• There may be an age factor in understanding the attraction. He was someone my age and anytime someone my age dies, that gets my attention! We baby boomers have always thought we’d live a long healthy life and are confused when we don’t, Christian or not. At any point in my life, his music was usually at the top of the charts and his face was usually in the news…since I was 5 years old. I was never a fan, but I enjoyed the most of his music. I greatly admired the fervent dedication to his vocation of music and dance. I have always felt bad for what he claims to have experienced in his youth and how it obviously affected his ability to be a healthy adult; conversely, I never knew quite what to make of the accusations that he adamantly refuted. As someone who lives with chronic back pain, I deeply sympathize with his search for relief that ultimately appears to have killed him. I marveled at the Christian witness given at his memorial service, given that Hollywood usually rejects any mention of Christ. Both Mariah Carey and Lionel Ritchie said, “Thank you, Jesus!” Only God knows the hearts of them and of Michael Jackson, but in our hurry to convict them we should consider that they may be worshiping at the throne of Christ with us. To my knowledge, the rest of the Jackson family are Christians and I am thankful that the children have a huge family to turn to in their grief. Sure, I occasionally critique the doctrinal shortcomings of various churches, but we Lutherans won’t be the only ones in heaven. Michael Jackson was an imperfect soul with talent surely given by God. He was acquitted of the charges. His children called him a wonderful father. His family cries out to God through Jesus. I cannot say anymore than that. I am neither a supporter nor a detractor…just an observer.

  • There may be an age factor in understanding the attraction. He was someone my age and anytime someone my age dies, that gets my attention! We baby boomers have always thought we’d live a long healthy life and are confused when we don’t, Christian or not. At any point in my life, his music was usually at the top of the charts and his face was usually in the news…since I was 5 years old. I was never a fan, but I enjoyed the most of his music. I greatly admired the fervent dedication to his vocation of music and dance. I have always felt bad for what he claims to have experienced in his youth and how it obviously affected his ability to be a healthy adult; conversely, I never knew quite what to make of the accusations that he adamantly refuted. As someone who lives with chronic back pain, I deeply sympathize with his search for relief that ultimately appears to have killed him. I marveled at the Christian witness given at his memorial service, given that Hollywood usually rejects any mention of Christ. Both Mariah Carey and Lionel Ritchie said, “Thank you, Jesus!” Only God knows the hearts of them and of Michael Jackson, but in our hurry to convict them we should consider that they may be worshiping at the throne of Christ with us. To my knowledge, the rest of the Jackson family are Christians and I am thankful that the children have a huge family to turn to in their grief. Sure, I occasionally critique the doctrinal shortcomings of various churches, but we Lutherans won’t be the only ones in heaven. Michael Jackson was an imperfect soul with talent surely given by God. He was acquitted of the charges. His children called him a wonderful father. His family cries out to God through Jesus. I cannot say anymore than that. I am neither a supporter nor a detractor…just an observer.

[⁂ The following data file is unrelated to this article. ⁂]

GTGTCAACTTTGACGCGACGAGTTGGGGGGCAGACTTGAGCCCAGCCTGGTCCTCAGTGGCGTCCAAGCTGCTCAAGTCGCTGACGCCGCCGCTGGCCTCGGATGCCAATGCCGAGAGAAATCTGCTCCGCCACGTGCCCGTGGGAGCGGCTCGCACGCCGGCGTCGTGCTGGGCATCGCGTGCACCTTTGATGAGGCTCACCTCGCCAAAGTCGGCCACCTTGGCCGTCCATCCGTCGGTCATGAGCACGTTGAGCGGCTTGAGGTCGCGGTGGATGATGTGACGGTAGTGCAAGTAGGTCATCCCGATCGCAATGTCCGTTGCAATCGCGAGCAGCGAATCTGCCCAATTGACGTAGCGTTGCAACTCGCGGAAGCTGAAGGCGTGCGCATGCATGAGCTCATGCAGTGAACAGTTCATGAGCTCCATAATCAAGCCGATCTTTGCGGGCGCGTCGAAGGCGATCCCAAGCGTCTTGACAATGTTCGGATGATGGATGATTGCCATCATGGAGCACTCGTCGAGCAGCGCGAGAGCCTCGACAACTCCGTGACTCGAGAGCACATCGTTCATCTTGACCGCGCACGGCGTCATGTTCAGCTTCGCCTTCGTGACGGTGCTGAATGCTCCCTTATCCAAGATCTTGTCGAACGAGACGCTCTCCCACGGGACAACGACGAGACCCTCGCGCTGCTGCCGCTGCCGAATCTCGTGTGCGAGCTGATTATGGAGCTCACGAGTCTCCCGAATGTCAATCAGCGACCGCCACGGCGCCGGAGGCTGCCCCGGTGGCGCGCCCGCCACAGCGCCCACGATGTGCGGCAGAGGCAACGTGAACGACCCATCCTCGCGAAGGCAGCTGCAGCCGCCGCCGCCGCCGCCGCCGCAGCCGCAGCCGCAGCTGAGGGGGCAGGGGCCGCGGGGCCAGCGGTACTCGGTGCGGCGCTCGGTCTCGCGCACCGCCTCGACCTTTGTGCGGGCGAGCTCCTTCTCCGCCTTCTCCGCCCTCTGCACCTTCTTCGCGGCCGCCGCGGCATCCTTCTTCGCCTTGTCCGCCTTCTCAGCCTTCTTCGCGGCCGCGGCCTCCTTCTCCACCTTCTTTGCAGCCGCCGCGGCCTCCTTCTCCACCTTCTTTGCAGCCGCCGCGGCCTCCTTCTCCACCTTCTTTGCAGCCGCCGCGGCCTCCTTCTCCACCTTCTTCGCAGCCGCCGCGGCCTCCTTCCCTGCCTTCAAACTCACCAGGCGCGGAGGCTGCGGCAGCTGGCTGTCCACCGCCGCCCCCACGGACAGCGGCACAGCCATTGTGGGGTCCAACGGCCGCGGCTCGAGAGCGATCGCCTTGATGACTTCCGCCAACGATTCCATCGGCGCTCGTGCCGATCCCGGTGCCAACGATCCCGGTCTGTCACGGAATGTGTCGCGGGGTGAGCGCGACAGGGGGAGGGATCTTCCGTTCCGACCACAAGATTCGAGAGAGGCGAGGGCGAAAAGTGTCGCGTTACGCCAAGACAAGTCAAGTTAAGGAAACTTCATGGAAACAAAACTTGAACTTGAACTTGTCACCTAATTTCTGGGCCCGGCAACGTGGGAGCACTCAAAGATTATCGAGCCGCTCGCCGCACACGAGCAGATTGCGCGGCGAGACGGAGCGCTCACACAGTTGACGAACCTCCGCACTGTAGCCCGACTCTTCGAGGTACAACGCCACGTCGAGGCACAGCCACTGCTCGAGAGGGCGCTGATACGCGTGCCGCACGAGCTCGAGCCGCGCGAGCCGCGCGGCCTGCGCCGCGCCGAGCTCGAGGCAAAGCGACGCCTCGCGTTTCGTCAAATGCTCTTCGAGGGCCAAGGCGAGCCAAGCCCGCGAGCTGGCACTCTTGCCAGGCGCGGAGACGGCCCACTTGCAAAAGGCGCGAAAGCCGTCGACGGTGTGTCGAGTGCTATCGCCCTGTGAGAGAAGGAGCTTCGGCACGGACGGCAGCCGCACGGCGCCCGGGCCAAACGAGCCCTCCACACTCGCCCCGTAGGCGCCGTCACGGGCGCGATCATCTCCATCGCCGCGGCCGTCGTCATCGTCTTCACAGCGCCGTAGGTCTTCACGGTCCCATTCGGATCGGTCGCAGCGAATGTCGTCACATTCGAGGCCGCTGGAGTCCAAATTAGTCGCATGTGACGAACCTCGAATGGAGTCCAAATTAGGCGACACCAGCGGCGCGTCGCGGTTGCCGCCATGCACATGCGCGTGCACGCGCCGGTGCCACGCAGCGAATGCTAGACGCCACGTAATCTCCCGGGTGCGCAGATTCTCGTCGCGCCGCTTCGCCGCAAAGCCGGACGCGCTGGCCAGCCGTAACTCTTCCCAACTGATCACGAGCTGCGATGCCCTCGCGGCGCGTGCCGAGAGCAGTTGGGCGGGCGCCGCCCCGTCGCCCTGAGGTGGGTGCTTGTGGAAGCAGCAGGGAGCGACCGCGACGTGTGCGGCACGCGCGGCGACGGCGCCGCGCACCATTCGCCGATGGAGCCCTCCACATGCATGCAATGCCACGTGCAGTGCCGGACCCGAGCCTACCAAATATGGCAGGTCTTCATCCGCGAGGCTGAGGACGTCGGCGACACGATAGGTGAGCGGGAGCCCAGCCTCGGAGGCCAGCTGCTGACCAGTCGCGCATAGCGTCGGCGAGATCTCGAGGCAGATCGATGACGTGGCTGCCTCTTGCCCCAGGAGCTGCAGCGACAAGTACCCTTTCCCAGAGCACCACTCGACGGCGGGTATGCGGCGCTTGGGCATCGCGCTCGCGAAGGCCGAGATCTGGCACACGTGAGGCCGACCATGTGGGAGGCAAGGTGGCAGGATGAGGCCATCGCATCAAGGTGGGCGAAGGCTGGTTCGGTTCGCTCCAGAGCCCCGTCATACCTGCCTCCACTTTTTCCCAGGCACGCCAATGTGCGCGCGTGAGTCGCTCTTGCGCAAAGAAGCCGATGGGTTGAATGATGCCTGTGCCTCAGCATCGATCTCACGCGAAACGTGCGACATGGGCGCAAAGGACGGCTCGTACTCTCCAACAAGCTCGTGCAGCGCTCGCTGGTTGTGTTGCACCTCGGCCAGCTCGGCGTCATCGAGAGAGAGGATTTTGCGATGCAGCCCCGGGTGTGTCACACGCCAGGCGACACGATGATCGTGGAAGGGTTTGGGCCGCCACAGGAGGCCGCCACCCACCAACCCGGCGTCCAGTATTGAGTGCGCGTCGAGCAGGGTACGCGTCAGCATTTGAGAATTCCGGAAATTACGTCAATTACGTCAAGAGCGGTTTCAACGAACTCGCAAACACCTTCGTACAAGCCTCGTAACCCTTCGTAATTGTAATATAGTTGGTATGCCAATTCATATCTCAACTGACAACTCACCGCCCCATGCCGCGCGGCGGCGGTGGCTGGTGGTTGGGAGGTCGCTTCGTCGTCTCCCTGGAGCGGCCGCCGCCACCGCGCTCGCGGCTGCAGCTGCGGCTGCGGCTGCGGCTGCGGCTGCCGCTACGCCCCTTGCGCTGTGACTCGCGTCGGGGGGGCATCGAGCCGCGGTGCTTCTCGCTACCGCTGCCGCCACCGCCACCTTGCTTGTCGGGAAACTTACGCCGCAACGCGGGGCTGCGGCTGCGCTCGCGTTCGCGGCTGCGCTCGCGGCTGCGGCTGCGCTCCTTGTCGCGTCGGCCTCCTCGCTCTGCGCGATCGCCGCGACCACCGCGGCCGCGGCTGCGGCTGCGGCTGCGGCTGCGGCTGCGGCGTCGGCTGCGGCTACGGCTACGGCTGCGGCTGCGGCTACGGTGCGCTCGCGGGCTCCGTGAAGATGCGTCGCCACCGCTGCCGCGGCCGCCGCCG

• Carl Vehse

    Lars Walker: “Michael Jackson was the perfect icon for our time (sadly).”

    Now that he is brainless, Michael Jackson is the perfect icon for our time (sadly).

  • Carl Vehse

    Lars Walker: “Michael Jackson was the perfect icon for our time (sadly).”

    Now that he is brainless, Michael Jackson is the perfect icon for our time (sadly).

  • Jonathan

    “What accounts for this outpouring?”
    It’s kind of basic.
    A guy who sold more music than virtually anyone else on earth probably has a few fans. Most of these fans couldn’t attend his funeral, though many of them probably wanted to see it. That’s called demand. The networks, etc., and their advertisers responded to that demand.